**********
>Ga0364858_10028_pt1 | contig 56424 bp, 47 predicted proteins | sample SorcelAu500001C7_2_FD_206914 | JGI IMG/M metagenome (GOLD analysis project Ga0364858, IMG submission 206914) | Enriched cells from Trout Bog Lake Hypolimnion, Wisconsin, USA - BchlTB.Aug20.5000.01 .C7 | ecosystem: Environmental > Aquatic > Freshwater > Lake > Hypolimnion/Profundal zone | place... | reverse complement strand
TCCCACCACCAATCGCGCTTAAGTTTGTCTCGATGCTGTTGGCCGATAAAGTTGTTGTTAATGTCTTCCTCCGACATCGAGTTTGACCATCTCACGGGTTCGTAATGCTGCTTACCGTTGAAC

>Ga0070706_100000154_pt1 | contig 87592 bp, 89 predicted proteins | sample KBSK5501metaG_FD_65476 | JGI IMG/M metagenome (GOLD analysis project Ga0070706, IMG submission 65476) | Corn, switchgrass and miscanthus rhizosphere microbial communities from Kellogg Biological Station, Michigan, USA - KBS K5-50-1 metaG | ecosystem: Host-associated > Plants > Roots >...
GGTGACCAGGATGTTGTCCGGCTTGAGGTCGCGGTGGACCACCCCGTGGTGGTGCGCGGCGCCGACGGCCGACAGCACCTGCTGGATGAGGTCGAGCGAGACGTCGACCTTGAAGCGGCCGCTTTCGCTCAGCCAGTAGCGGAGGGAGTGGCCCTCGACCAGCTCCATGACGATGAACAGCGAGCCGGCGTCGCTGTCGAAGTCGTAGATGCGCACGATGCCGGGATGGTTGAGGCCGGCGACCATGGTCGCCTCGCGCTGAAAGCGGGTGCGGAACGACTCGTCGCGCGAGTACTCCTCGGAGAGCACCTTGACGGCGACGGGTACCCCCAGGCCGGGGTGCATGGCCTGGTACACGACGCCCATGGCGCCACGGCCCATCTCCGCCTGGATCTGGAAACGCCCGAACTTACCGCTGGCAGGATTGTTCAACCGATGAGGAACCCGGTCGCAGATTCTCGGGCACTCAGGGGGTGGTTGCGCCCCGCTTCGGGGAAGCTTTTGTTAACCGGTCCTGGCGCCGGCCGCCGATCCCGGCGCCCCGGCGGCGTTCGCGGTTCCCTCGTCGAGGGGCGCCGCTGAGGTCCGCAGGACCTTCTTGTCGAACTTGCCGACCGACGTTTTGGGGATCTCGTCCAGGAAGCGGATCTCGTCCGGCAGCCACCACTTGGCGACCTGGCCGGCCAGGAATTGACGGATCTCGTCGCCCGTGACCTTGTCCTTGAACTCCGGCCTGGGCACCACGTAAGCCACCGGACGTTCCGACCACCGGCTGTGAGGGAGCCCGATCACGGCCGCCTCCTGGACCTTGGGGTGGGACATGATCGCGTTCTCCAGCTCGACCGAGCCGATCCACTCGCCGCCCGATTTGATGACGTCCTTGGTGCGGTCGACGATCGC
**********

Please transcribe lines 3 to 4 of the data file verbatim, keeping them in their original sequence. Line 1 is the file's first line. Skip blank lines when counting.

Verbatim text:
>Ga0070706_100000154_pt1 | contig 87592 bp, 89 predicted proteins | sample KBSK5501metaG_FD_65476 | JGI IMG/M metagenome (GOLD analysis project Ga0070706, IMG submission 65476) | Corn, switchgrass and miscanthus rhizosphere microbial communities from Kellogg Biological Station, Michigan, USA - KBS K5-50-1 metaG | ecosystem: Host-associated > Plants > Roots >...
GGTGACCAGGATGTTGTCCGGCTTGAGGTCGCGGTGGACCACCCCGTGGTGGTGCGCGGCGCCGACGGCCGACAGCACCTGCTGGATGAGGTCGAGCGAGACGTCGACCTTGAAGCGGCCGCTTTCGCTCAGCCAGTAGCGGAGGGAGTGGCCCTCGACCAGCTCCATGACGATGAACAGCGAGCCGGCGTCGCTGTCGAAGTCGTAGATGCGCACGATGCCGGGATGGTTGAGGCCGGCGACCATGGTCGCCTCGCGCTGAAAGCGGGTGCGGAACGACTCGTCGCGCGAGTACTCCTCGGAGAGCACCTTGACGGCGACGGGTACCCCCAGGCCGGGGTGCATGGCCTGGTACACGACGCCCATGGCGCCACGGCCCATCTCCGCCTGGATCTGGAAACGCCCGAACTTACCGCTGGCAGGATTGTTCAACCGATGAGGAACCCGGTCGCAGATTCTCGGGCACTCAGGGGGTGGTTGCGCCCCGCTTCGGGGAAGCTTTTGTTAACCGGTCCTGGCGCCGGCCGCCGATCCCGGCGCCCCGGCGGCGTTCGCGGTTCCCTCGTCGAGGGGCGCCGCTGAGGTCCGCAGGACCTTCTTGTCGAACTTGCCGACCGACGTTTTGGGGATCTCGTCCAGGAAGCGGATCTCGTCCGGCAGCCACCACTTGGCGACCTGGCCGGCCAGGAATTGACGGATCTCGTCGCCCGTGACCTTGTCCTTGAACTCCGGCCTGGGCACCACGTAAGCCACCGGACGTTCCGACCACCGGCTGTGAGGGAGCCCGATCACGGCCGCCTCCTGGACCTTGGGGTGGGACATGATCGCGTTCTCCAGCTCGACCGAGCCGATCCACTCGCCGCCCGATTTGATGACGTCCTTGGTGCGGTCGACGATCGC